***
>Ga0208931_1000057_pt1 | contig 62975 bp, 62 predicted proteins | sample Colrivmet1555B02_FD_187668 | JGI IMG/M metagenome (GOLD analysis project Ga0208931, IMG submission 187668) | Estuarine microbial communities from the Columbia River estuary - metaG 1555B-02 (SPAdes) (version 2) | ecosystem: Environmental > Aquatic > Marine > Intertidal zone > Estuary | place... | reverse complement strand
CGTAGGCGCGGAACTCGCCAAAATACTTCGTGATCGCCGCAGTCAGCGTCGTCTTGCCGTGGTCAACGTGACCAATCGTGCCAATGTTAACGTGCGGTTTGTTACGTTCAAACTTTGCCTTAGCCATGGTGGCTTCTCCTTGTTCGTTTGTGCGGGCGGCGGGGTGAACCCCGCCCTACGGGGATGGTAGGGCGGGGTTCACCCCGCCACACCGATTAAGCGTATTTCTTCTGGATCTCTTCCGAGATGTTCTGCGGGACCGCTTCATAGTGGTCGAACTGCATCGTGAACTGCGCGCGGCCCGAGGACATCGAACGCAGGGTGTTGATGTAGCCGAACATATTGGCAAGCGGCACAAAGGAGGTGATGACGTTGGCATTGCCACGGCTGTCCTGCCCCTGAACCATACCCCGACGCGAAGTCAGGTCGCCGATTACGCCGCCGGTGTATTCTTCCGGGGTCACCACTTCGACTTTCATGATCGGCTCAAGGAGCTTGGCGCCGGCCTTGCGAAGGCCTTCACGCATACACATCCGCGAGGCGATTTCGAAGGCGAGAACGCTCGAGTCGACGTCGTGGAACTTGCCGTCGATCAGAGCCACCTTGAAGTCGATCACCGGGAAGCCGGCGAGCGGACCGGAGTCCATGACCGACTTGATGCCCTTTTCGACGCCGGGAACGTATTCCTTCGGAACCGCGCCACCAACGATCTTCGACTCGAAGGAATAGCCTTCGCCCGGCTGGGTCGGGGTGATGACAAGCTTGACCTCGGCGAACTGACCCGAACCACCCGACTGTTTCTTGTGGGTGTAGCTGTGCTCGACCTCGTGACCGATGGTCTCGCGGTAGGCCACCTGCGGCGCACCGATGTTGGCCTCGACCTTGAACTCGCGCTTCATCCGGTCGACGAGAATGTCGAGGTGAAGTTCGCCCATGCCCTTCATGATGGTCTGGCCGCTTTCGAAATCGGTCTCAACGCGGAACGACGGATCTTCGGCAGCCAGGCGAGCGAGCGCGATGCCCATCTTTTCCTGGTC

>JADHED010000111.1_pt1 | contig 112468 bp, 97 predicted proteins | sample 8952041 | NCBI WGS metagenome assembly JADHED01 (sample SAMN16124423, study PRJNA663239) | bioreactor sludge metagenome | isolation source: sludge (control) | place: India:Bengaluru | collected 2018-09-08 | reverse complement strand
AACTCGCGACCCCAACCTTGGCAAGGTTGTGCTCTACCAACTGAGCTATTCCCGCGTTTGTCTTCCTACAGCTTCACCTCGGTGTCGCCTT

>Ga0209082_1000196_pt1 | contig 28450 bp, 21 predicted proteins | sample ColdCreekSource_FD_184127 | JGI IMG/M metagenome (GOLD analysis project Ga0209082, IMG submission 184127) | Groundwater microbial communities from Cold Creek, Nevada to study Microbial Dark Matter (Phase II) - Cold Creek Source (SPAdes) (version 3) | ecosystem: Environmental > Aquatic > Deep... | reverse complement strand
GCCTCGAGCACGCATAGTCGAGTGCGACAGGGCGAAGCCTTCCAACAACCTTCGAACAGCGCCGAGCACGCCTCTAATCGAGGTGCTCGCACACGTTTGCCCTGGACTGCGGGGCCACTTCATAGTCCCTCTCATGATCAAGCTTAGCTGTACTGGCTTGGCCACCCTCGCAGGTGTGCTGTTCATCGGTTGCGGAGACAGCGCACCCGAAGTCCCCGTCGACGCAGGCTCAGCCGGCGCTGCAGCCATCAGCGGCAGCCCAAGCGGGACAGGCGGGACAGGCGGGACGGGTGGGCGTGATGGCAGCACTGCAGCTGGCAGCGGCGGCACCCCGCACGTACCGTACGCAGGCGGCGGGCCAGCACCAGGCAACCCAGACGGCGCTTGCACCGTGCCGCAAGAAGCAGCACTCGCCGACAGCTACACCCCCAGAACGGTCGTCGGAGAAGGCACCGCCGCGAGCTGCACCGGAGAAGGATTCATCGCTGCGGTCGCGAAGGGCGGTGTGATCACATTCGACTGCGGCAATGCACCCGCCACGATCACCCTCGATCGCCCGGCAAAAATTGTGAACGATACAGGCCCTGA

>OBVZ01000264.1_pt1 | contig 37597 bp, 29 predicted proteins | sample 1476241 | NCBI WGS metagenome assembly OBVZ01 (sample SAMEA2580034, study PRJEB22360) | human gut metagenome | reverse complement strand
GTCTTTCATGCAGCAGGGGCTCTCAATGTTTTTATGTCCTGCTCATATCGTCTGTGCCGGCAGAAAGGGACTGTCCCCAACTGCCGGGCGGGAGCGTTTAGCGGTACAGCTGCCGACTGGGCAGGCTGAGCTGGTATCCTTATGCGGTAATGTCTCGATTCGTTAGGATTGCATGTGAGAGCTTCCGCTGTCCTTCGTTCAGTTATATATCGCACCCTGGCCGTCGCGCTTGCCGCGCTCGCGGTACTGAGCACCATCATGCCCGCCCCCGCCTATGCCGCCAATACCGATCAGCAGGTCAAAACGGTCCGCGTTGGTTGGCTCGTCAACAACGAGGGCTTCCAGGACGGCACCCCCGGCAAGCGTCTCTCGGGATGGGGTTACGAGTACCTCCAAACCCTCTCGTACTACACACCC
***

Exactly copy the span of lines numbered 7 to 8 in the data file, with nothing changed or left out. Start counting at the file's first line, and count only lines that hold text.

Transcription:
>OBVZ01000264.1_pt1 | contig 37597 bp, 29 predicted proteins | sample 1476241 | NCBI WGS metagenome assembly OBVZ01 (sample SAMEA2580034, study PRJEB22360) | human gut metagenome | reverse complement strand
GTCTTTCATGCAGCAGGGGCTCTCAATGTTTTTATGTCCTGCTCATATCGTCTGTGCCGGCAGAAAGGGACTGTCCCCAACTGCCGGGCGGGAGCGTTTAGCGGTACAGCTGCCGACTGGGCAGGCTGAGCTGGTATCCTTATGCGGTAATGTCTCGATTCGTTAGGATTGCATGTGAGAGCTTCCGCTGTCCTTCGTTCAGTTATATATCGCACCCTGGCCGTCGCGCTTGCCGCGCTCGCGGTACTGAGCACCATCATGCCCGCCCCCGCCTATGCCGCCAATACCGATCAGCAGGTCAAAACGGTCCGCGTTGGTTGGCTCGTCAACAACGAGGGCTTCCAGGACGGCACCCCCGGCAAGCGTCTCTCGGGATGGGGTTACGAGTACCTCCAAACCCTCTCGTACTACACACCC